NEW YORK -- Wal-Mart plans to start buying used video games from shoppers at stores in a move that goes after the bread-and-butter business of GameStop.

Wal-Mart Stores plans to expand its current online trade-in program by allowing customers to trade their used video games at 3,100 Walmart stores in exchange for credit toward the purchase of other items.

The world's largest retailer is taking aim at the $2 billion used video game market. It's a business that's dominated by GameStop, the world's biggest dedicated seller of video games with the largest and most established video game trade-in program.

Retailers from Amazon to Best Buy also offer used video game trade-in programs. But Wal-Mart's new program is the biggest threat to GameStop, which for the past three years has drawn roughly half of its profits from buying and selling used video games.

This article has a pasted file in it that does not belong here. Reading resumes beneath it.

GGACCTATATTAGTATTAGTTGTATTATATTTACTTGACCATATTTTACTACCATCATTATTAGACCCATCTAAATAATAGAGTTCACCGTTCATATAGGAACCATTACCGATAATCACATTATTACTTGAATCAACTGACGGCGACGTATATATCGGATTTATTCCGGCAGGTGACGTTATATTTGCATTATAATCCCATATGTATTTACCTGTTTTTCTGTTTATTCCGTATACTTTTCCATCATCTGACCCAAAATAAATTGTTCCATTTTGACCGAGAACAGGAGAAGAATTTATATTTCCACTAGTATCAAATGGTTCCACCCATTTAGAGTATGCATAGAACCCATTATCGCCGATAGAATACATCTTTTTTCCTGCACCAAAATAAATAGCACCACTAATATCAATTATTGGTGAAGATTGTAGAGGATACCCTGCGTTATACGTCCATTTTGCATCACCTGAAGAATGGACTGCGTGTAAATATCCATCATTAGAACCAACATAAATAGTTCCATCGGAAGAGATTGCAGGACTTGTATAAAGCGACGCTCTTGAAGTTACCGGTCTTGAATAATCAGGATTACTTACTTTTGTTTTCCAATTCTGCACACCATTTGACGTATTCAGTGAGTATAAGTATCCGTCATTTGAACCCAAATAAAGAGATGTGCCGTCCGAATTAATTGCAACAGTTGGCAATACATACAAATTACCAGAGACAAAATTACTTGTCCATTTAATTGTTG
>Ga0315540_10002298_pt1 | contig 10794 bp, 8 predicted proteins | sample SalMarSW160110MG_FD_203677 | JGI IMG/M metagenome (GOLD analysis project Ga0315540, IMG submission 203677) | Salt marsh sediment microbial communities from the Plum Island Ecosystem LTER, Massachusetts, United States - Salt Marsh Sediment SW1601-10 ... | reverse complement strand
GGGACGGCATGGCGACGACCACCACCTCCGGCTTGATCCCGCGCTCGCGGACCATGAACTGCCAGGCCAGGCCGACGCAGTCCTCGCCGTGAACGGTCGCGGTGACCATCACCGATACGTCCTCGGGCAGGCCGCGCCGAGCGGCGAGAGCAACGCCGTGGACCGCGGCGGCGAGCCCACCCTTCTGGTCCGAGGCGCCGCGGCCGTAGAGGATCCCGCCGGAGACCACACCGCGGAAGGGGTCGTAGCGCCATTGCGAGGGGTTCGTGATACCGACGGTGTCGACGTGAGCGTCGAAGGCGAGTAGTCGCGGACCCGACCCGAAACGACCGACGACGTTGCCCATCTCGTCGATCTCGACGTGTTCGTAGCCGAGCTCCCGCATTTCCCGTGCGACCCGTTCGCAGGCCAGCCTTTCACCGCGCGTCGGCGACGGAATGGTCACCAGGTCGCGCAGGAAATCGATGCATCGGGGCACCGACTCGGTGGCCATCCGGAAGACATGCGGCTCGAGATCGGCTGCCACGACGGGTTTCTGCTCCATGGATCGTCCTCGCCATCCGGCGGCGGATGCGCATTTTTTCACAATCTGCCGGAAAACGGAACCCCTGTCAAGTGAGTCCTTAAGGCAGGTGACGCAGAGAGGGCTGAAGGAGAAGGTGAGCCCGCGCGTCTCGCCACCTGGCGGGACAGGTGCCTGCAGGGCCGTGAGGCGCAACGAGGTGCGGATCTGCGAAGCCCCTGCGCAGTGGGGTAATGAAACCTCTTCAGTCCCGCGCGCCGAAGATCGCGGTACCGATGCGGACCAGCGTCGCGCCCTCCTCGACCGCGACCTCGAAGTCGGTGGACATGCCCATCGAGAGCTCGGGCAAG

Starting next week, Walmart customers can trade in video games for credit that can be used in both Walmart and Sam's Club stores. The value for each trade-in will vary by the title, console and age of the game, ranging from just a few dollars for older games to $35 or more for newer ones.

In an apparent flight on GameStop's program, Wal-Mart made a point Tuesday of saying that the credit it will offer shoppers can be used on anything from groceries to a new bike, rather than just other video games.


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"When we disrupt markets and compete, our customer wins," said Duncan Mac Naughton, chief merchandising and marketing officer of its U.S. stores. "They'll save money on video games and have the flexibility to spend it however they want."

GameStop did not respond to a query for comment.

Investors appeared to think Wal-Mart's move spells trouble for GameStop, sending its shares down 3.4 percent to $38.39, while Wal-Mart shares rose 9 cents to $74.77.